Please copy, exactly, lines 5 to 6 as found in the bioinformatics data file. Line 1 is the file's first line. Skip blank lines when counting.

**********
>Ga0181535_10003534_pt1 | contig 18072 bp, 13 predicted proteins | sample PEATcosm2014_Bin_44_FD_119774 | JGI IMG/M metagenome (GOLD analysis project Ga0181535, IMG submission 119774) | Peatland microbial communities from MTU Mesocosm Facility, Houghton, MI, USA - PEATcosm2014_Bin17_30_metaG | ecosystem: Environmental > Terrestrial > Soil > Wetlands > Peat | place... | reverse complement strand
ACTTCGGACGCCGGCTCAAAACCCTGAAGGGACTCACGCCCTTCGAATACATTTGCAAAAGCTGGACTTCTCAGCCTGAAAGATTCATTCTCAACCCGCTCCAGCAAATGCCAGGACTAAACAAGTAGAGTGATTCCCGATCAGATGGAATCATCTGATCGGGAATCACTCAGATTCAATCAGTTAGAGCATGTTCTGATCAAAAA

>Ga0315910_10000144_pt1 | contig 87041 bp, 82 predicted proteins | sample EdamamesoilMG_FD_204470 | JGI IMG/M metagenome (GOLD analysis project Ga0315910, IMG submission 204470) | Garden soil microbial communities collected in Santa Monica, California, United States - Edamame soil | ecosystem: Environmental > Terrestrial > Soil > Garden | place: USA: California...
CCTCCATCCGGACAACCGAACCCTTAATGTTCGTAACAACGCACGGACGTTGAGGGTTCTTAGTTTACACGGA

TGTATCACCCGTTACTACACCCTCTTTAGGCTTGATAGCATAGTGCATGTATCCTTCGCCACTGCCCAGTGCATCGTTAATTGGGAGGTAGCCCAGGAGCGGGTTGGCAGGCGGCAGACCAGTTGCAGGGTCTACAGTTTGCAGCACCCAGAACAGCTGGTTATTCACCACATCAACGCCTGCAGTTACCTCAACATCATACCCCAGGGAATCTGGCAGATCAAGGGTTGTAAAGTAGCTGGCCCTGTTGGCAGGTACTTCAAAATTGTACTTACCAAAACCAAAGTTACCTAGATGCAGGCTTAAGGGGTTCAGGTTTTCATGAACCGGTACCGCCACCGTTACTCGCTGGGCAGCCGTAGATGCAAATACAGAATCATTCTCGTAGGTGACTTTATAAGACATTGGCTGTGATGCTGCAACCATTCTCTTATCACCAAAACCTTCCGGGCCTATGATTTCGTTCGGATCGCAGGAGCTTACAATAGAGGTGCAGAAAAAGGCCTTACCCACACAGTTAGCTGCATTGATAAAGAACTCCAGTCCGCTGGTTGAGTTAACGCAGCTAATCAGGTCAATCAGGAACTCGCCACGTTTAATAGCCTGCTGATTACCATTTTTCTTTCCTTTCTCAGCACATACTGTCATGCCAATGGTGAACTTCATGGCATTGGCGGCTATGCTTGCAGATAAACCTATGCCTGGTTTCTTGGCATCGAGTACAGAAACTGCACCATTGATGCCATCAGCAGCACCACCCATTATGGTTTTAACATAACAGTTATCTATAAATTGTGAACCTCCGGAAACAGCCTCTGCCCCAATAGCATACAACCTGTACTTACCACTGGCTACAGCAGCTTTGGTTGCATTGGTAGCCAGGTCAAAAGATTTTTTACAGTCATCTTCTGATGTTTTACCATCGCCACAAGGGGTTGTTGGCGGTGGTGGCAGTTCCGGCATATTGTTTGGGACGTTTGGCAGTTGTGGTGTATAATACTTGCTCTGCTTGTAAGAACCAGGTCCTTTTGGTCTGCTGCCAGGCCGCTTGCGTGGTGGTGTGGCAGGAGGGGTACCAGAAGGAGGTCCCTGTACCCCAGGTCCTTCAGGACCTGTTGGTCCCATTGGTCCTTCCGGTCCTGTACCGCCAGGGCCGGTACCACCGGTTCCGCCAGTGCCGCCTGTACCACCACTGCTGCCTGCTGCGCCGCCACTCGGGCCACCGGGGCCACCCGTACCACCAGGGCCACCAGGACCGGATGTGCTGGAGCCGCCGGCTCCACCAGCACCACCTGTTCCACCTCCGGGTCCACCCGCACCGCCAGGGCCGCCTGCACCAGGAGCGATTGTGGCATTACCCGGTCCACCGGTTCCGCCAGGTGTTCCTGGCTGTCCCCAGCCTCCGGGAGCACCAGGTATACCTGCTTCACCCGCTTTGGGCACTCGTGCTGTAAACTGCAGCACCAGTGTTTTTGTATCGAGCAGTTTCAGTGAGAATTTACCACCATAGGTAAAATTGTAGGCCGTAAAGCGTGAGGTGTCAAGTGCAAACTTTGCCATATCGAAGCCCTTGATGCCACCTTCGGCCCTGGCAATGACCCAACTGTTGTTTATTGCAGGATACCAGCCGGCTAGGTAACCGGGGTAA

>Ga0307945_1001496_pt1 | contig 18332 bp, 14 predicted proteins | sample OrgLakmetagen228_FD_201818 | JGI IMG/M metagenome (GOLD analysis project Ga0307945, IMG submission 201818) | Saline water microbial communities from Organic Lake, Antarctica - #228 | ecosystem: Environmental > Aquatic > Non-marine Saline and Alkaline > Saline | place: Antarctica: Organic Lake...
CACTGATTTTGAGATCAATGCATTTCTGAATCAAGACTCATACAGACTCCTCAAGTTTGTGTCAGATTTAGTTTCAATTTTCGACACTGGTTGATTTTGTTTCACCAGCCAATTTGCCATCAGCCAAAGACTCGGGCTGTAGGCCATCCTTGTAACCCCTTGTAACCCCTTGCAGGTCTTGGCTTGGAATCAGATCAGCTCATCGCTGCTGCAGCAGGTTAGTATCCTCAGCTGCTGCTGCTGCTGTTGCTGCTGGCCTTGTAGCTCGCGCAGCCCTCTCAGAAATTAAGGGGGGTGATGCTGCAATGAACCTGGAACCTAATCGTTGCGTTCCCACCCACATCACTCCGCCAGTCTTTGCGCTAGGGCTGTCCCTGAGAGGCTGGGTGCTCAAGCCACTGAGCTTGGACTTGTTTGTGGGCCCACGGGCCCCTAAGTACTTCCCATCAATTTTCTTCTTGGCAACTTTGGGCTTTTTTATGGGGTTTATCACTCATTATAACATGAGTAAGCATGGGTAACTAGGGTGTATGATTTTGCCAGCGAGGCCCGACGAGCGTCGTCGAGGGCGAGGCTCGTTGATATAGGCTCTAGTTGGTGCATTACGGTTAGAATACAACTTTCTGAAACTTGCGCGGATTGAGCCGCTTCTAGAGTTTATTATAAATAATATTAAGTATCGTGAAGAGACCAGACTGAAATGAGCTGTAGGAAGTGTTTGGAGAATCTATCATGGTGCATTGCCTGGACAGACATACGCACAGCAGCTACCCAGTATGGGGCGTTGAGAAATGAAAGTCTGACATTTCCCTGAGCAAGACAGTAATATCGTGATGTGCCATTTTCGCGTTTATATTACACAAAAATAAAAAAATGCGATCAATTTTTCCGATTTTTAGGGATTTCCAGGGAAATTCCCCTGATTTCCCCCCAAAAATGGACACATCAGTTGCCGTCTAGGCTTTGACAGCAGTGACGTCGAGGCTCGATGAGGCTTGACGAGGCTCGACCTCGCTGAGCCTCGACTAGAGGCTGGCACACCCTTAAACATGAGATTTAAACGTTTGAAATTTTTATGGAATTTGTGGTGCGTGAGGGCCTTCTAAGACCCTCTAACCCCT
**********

TGTATCACCCGTTACTACACCCTCTTTAGGCTTGATAGCATAGTGCATGTATCCTTCGCCACTGCCCAGTGCATCGTTAATTGGGAGGTAGCCCAGGAGCGGGTTGGCAGGCGGCAGACCAGTTGCAGGGTCTACAGTTTGCAGCACCCAGAACAGCTGGTTATTCACCACATCAACGCCTGCAGTTACCTCAACATCATACCCCAGGGAATCTGGCAGATCAAGGGTTGTAAAGTAGCTGGCCCTGTTGGCAGGTACTTCAAAATTGTACTTACCAAAACCAAAGTTACCTAGATGCAGGCTTAAGGGGTTCAGGTTTTCATGAACCGGTACCGCCACCGTTACTCGCTGGGCAGCCGTAGATGCAAATACAGAATCATTCTCGTAGGTGACTTTATAAGACATTGGCTGTGATGCTGCAACCATTCTCTTATCACCAAAACCTTCCGGGCCTATGATTTCGTTCGGATCGCAGGAGCTTACAATAGAGGTGCAGAAAAAGGCCTTACCCACACAGTTAGCTGCATTGATAAAGAACTCCAGTCCGCTGGTTGAGTTAACGCAGCTAATCAGGTCAATCAGGAACTCGCCACGTTTAATAGCCTGCTGATTACCATTTTTCTTTCCTTTCTCAGCACATACTGTCATGCCAATGGTGAACTTCATGGCATTGGCGGCTATGCTTGCAGATAAACCTATGCCTGGTTTCTTGGCATCGAGTACAGAAACTGCACCATTGATGCCATCAGCAGCACCACCCATTATGGTTTTAACATAACAGTTATCTATAAATTGTGAACCTCCGGAAACAGCCTCTGCCCCAATAGCATACAACCTGTACTTACCACTGGCTACAGCAGCTTTGGTTGCATTGGTAGCCAGGTCAAAAGATTTTTTACAGTCATCTTCTGATGTTTTACCATCGCCACAAGGGGTTGTTGGCGGTGGTGGCAGTTCCGGCATATTGTTTGGGACGTTTGGCAGTTGTGGTGTATAATACTTGCTCTGCTTGTAAGAACCAGGTCCTTTTGGTCTGCTGCCAGGCCGCTTGCGTGGTGGTGTGGCAGGAGGGGTACCAGAAGGAGGTCCCTGTACCCCAGGTCCTTCAGGACCTGTTGGTCCCATTGGTCCTTCCGGTCCTGTACCGCCAGGGCCGGTACCACCGGTTCCGCCAGTGCCGCCTGTACCACCACTGCTGCCTGCTGCGCCGCCACTCGGGCCACCGGGGCCACCCGTACCACCAGGGCCACCAGGACCGGATGTGCTGGAGCCGCCGGCTCCACCAGCACCACCTGTTCCACCTCCGGGTCCACCCGCACCGCCAGGGCCGCCTGCACCAGGAGCGATTGTGGCATTACCCGGTCCACCGGTTCCGCCAGGTGTTCCTGGCTGTCCCCAGCCTCCGGGAGCACCAGGTATACCTGCTTCACCCGCTTTGGGCACTCGTGCTGTAAACTGCAGCACCAGTGTTTTTGTATCGAGCAGTTTCAGTGAGAATTTACCACCATAGGTAAAATTGTAGGCCGTAAAGCGTGAGGTGTCAAGTGCAAACTTTGCCATATCGAAGCCCTTGATGCCACCTTCGGCCCTGGCAATGACCCAACTGTTGTTTATTGCAGGATACCAGCCGGCTAGGTAACCGGGGTAA

>Ga0307945_1001496_pt1 | contig 18332 bp, 14 predicted proteins | sample OrgLakmetagen228_FD_201818 | JGI IMG/M metagenome (GOLD analysis project Ga0307945, IMG submission 201818) | Saline water microbial communities from Organic Lake, Antarctica - #228 | ecosystem: Environmental > Aquatic > Non-marine Saline and Alkaline > Saline | place: Antarctica: Organic Lake...